What Do I Do With This Body?

Last week’s blog, Returning To The Earthdealt primarily with food waste and the benefits of composting. This week, I wanted to explore some of the options regarding “what to do with me” when I pass this life. 

Years ago, my wife and I were sightseeing in New Orleans and took a tour of a cemetery.  Most of the tombs in New Orleans are above ground vaults or lawn crypts, because the high-water table makes below-ground burials impractical.  Some of the vaults we saw were not very large, but had many names on the monument.  Our guide explained that these vaults were the final resting place for numerous family members over multiple generations, even though there might only be one or two chambers within the vault. This is possible because of an ancient technique known as “unlimited interment”.  When a body is placed inside this vault, and the vault is sealed, it becomes very hot inside.  Because of the heat inside the vault, the body is reduced to ash, usually within a year.  After a year, if the chamber is needed again, the vault can be opened, and the ashes pushed to the back or allowed to fall to the bottom, making the vault available again for another body.  This technique is used around the world, especially in places with Latin or Roman-Catholic influence.  A reusable vault requiring no coffin; pretty efficient I thought.

Glenwood Cemetery, Houston, Texas

Besides being buried in a New Orleans lawn crypt, there are many options regarding “what to do with my body”.  Many people opt for a traditional in-ground burial in a cemetery.  This typically involves embalming the body, being placed in a coffin, and buried in a concrete vault in a cemetery plot.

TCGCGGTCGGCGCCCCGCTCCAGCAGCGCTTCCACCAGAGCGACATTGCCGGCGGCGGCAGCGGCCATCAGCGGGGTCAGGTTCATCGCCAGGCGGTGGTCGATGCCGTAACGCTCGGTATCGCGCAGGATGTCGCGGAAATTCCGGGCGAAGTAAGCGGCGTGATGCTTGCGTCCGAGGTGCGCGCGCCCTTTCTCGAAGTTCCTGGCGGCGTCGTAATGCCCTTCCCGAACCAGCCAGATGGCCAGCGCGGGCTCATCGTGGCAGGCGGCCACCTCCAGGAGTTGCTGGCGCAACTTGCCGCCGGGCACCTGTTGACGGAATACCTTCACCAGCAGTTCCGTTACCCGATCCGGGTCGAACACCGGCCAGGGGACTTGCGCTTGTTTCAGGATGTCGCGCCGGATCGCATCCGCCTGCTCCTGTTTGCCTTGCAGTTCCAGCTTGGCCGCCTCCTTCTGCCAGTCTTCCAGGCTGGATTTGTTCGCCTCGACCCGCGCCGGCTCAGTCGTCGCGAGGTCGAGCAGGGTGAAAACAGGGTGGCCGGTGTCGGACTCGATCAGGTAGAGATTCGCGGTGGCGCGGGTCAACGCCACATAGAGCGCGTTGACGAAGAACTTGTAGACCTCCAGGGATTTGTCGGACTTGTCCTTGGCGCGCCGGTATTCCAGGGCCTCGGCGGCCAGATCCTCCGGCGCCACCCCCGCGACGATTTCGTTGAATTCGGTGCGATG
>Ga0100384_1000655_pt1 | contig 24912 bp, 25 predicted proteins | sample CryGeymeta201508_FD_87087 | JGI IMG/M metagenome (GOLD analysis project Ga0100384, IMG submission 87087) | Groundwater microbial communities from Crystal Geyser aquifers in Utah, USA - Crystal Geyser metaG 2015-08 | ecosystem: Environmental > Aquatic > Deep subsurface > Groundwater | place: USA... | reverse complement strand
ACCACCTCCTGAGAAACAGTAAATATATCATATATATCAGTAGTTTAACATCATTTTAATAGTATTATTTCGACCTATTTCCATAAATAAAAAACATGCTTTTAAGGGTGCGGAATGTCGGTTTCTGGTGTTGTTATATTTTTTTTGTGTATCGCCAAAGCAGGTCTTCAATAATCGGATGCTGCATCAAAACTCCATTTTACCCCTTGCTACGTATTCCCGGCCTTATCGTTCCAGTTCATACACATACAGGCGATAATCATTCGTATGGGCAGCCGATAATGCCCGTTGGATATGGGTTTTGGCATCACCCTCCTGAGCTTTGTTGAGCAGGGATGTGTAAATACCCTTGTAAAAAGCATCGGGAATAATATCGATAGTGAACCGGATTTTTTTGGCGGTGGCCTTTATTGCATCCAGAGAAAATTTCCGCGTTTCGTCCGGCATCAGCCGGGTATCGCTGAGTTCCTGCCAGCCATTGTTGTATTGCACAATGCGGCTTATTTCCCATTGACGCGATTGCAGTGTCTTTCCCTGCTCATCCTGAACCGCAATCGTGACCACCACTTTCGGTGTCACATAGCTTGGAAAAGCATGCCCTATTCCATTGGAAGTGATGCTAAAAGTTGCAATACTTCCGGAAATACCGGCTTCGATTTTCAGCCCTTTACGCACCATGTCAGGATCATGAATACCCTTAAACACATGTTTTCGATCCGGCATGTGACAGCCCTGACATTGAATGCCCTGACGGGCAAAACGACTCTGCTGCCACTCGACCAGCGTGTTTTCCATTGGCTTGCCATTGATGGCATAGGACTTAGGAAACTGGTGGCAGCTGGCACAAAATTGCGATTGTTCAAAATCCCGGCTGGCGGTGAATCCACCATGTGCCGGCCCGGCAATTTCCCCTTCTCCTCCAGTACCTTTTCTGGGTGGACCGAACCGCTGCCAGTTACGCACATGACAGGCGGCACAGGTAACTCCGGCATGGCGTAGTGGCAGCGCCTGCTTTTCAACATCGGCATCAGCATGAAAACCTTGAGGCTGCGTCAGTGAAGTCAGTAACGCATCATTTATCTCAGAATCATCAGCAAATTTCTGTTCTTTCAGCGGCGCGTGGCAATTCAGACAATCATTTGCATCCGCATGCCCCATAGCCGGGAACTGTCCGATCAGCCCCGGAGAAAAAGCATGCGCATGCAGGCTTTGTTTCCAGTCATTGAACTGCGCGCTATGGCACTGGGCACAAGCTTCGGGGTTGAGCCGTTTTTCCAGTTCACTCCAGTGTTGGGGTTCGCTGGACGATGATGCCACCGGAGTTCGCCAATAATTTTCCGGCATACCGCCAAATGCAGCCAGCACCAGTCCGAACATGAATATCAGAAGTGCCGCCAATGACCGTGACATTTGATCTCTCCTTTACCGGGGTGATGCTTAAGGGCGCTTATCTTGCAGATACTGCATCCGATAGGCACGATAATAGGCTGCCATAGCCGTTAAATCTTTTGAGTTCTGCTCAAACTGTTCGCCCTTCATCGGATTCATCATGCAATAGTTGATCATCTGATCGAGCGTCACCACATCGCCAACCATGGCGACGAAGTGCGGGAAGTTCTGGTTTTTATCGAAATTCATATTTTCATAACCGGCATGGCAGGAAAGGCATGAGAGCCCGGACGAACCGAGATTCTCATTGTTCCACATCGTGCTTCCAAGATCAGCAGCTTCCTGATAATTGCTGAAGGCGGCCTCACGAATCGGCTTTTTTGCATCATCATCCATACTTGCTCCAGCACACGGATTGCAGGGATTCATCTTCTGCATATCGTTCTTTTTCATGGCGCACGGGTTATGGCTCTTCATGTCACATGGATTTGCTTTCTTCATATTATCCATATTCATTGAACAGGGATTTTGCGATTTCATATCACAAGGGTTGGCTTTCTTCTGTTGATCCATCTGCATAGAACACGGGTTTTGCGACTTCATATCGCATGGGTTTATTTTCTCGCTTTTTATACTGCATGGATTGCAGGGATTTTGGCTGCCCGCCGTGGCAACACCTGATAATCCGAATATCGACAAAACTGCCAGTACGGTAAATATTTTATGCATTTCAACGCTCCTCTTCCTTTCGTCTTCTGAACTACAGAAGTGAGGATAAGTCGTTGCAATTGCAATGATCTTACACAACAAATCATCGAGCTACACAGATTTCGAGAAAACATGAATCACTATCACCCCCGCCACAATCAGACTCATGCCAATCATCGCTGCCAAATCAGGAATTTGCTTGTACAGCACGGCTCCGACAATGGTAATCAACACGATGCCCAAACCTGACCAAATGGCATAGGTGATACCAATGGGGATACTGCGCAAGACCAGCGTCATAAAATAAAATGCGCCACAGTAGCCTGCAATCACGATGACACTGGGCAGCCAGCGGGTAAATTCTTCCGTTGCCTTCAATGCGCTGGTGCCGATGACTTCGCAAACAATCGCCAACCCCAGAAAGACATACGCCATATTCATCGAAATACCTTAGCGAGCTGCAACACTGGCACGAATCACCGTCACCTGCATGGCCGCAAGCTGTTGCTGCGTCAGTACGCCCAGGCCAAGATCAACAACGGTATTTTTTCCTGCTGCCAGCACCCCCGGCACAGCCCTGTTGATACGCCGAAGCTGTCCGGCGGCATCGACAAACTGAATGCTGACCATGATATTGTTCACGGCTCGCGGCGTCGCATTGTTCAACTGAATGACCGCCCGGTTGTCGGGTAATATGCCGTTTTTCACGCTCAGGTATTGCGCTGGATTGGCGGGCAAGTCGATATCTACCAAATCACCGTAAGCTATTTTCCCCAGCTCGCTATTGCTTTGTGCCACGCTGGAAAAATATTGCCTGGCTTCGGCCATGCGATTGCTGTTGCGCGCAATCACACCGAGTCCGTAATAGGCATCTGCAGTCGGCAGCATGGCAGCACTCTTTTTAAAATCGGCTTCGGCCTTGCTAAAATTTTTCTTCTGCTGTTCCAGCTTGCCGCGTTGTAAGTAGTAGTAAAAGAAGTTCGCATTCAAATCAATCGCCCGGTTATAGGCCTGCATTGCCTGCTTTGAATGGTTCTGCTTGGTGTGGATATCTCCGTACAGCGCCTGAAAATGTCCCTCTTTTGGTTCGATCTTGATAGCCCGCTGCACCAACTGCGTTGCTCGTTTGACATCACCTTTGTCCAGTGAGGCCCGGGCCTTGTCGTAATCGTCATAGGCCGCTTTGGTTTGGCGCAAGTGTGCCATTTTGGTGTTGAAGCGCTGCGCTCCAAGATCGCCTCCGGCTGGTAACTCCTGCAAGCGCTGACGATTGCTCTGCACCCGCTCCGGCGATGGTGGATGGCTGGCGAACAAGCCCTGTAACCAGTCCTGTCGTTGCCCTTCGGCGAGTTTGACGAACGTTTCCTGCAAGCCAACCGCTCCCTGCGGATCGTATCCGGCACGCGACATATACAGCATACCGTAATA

Depending on the cemetery, most – even older rural ones – have rules, which may include having a memorial headstone marking a “final resting place” where family and friends can visit. Rules may also advise who to contact if you want to bury someone.

Rural East Texas Cemetery

Some individuals opt to be cremated, with the remains interred in a “final resting place” – e.g., a private mausoleum or public mausoleum within the cemetery, saved in an urn, or scattered. 

Until recently, my considerations were limited to choosing between burial or cremation, and the location for that “final resting place”.  But recently, I’ve been thinking about the environmental impacts of that “resting place” decision.  According to an article entitled 7 Eco-Friendly Options for Your Body After Death, the traditional burial is about the least friendly option I could choose.  “Casket burials and the associated materials use 100,000 tons of steel and 1.5 million tons of concrete each year, as well as some 77,000 trees and 4.3 million gallons of embalming fluid. There is also worry that some of that carcinogenic embalming fluid eventually leaks into the earth, polluting water and soil.  Cremation is not as bad, but according to the Natural Death Centre, a single cremation uses about as much gas and electricity as a 500-mile road trip. The process also emits around 250 pounds of carbon dioxide, as much as the average American home produces in about six days.”

Some of the 7 options discussed in this article (referenced above) describe various ways in which the body is allowed to decompose – and some of these options are uncomfortable for me to discuss here.  But one option, burial at sea, was one I hadn’t thought of.  Donating my body to science is another option.